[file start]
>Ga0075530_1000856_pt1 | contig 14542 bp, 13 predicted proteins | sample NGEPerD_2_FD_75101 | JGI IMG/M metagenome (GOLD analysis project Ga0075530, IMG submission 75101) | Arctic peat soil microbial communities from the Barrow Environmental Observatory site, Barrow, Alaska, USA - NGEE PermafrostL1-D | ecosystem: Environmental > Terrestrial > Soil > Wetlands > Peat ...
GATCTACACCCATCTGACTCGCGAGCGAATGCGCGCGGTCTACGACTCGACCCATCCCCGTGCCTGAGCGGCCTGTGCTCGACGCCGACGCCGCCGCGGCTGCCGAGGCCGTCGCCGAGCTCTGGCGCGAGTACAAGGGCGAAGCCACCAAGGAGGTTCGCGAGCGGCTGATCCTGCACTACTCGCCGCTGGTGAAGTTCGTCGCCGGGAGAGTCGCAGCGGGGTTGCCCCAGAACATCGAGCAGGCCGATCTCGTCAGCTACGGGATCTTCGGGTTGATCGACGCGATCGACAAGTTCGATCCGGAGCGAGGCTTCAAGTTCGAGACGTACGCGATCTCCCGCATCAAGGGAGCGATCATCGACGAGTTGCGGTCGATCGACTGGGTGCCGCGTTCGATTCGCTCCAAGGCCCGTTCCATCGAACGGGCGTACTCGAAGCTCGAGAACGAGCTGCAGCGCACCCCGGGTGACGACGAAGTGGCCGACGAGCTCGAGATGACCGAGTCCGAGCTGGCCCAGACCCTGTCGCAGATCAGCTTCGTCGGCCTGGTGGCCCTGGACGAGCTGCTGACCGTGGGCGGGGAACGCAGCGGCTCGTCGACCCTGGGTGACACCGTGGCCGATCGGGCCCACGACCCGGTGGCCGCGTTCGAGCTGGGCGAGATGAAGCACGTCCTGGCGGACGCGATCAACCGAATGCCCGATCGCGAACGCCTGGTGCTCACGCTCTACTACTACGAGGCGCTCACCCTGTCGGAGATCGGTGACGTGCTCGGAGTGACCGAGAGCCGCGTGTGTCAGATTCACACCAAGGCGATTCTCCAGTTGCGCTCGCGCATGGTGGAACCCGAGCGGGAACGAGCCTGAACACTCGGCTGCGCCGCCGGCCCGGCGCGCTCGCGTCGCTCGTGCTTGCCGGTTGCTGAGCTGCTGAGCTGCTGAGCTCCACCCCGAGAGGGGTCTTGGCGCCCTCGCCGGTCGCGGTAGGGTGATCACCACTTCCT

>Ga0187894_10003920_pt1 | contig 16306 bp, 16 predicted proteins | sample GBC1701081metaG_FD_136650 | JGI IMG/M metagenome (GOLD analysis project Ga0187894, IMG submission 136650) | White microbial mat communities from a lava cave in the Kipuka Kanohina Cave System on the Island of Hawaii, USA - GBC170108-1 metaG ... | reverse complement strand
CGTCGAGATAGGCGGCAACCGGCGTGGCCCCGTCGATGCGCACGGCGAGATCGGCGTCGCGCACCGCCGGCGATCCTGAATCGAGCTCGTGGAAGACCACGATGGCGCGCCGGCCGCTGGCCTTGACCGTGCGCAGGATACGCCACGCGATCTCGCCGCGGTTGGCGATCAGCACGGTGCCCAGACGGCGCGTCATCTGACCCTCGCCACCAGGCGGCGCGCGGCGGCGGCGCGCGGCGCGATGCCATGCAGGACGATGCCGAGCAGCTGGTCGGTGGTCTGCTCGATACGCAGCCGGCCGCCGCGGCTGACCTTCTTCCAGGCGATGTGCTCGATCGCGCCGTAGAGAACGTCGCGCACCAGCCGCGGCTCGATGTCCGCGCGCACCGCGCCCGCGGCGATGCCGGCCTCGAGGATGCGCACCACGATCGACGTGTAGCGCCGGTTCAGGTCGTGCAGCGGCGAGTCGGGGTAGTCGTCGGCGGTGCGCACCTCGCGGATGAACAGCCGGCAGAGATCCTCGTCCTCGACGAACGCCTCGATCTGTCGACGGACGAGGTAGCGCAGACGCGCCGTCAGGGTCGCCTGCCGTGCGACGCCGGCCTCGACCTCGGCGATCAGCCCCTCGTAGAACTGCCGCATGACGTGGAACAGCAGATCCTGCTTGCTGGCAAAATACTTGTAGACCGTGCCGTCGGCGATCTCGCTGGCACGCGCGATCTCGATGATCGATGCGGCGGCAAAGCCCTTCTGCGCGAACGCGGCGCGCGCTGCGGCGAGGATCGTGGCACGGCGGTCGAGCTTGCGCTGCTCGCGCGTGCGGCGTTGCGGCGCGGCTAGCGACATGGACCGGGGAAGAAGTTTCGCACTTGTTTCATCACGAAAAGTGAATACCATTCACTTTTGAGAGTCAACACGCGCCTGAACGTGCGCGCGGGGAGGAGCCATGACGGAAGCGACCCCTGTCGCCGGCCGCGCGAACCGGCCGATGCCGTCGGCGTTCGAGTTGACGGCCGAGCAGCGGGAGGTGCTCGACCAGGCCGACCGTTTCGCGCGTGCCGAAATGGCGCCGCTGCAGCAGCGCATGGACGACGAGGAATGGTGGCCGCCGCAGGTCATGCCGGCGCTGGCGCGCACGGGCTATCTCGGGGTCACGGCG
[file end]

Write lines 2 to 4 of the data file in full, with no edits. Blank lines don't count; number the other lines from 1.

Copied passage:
GATCTACACCCATCTGACTCGCGAGCGAATGCGCGCGGTCTACGACTCGACCCATCCCCGTGCCTGAGCGGCCTGTGCTCGACGCCGACGCCGCCGCGGCTGCCGAGGCCGTCGCCGAGCTCTGGCGCGAGTACAAGGGCGAAGCCACCAAGGAGGTTCGCGAGCGGCTGATCCTGCACTACTCGCCGCTGGTGAAGTTCGTCGCCGGGAGAGTCGCAGCGGGGTTGCCCCAGAACATCGAGCAGGCCGATCTCGTCAGCTACGGGATCTTCGGGTTGATCGACGCGATCGACAAGTTCGATCCGGAGCGAGGCTTCAAGTTCGAGACGTACGCGATCTCCCGCATCAAGGGAGCGATCATCGACGAGTTGCGGTCGATCGACTGGGTGCCGCGTTCGATTCGCTCCAAGGCCCGTTCCATCGAACGGGCGTACTCGAAGCTCGAGAACGAGCTGCAGCGCACCCCGGGTGACGACGAAGTGGCCGACGAGCTCGAGATGACCGAGTCCGAGCTGGCCCAGACCCTGTCGCAGATCAGCTTCGTCGGCCTGGTGGCCCTGGACGAGCTGCTGACCGTGGGCGGGGAACGCAGCGGCTCGTCGACCCTGGGTGACACCGTGGCCGATCGGGCCCACGACCCGGTGGCCGCGTTCGAGCTGGGCGAGATGAAGCACGTCCTGGCGGACGCGATCAACCGAATGCCCGATCGCGAACGCCTGGTGCTCACGCTCTACTACTACGAGGCGCTCACCCTGTCGGAGATCGGTGACGTGCTCGGAGTGACCGAGAGCCGCGTGTGTCAGATTCACACCAAGGCGATTCTCCAGTTGCGCTCGCGCATGGTGGAACCCGAGCGGGAACGAGCCTGAACACTCGGCTGCGCCGCCGGCCCGGCGCGCTCGCGTCGCTCGTGCTTGCCGGTTGCTGAGCTGCTGAGCTGCTGAGCTCCACCCCGAGAGGGGTCTTGGCGCCCTCGCCGGTCGCGGTAGGGTGATCACCACTTCCT

>Ga0187894_10003920_pt1 | contig 16306 bp, 16 predicted proteins | sample GBC1701081metaG_FD_136650 | JGI IMG/M metagenome (GOLD analysis project Ga0187894, IMG submission 136650) | White microbial mat communities from a lava cave in the Kipuka Kanohina Cave System on the Island of Hawaii, USA - GBC170108-1 metaG ... | reverse complement strand
CGTCGAGATAGGCGGCAACCGGCGTGGCCCCGTCGATGCGCACGGCGAGATCGGCGTCGCGCACCGCCGGCGATCCTGAATCGAGCTCGTGGAAGACCACGATGGCGCGCCGGCCGCTGGCCTTGACCGTGCGCAGGATACGCCACGCGATCTCGCCGCGGTTGGCGATCAGCACGGTGCCCAGACGGCGCGTCATCTGACCCTCGCCACCAGGCGGCGCGCGGCGGCGGCGCGCGGCGCGATGCCATGCAGGACGATGCCGAGCAGCTGGTCGGTGGTCTGCTCGATACGCAGCCGGCCGCCGCGGCTGACCTTCTTCCAGGCGATGTGCTCGATCGCGCCGTAGAGAACGTCGCGCACCAGCCGCGGCTCGATGTCCGCGCGCACCGCGCCCGCGGCGATGCCGGCCTCGAGGATGCGCACCACGATCGACGTGTAGCGCCGGTTCAGGTCGTGCAGCGGCGAGTCGGGGTAGTCGTCGGCGGTGCGCACCTCGCGGATGAACAGCCGGCAGAGATCCTCGTCCTCGACGAACGCCTCGATCTGTCGACGGACGAGGTAGCGCAGACGCGCCGTCAGGGTCGCCTGCCGTGCGACGCCGGCCTCGACCTCGGCGATCAGCCCCTCGTAGAACTGCCGCATGACGTGGAACAGCAGATCCTGCTTGCTGGCAAAATACTTGTAGACCGTGCCGTCGGCGATCTCGCTGGCACGCGCGATCTCGATGATCGATGCGGCGGCAAAGCCCTTCTGCGCGAACGCGGCGCGCGCTGCGGCGAGGATCGTGGCACGGCGGTCGAGCTTGCGCTGCTCGCGCGTGCGGCGTTGCGGCGCGGCTAGCGACATGGACCGGGGAAGAAGTTTCGCACTTGTTTCATCACGAAAAGTGAATACCATTCACTTTTGAGAGTCAACACGCGCCTGAACGTGCGCGCGGGGAGGAGCCATGACGGAAGCGACCCCTGTCGCCGGCCGCGCGAACCGGCCGATGCCGTCGGCGTTCGAGTTGACGGCCGAGCAGCGGGAGGTGCTCGACCAGGCCGACCGTTTCGCGCGTGCCGAAATGGCGCCGCTGCAGCAGCGCATGGACGACGAGGAATGGTGGCCGCCGCAGGTCATGCCGGCGCTGGCGCGCACGGGCTATCTCGGGGTCACGGCG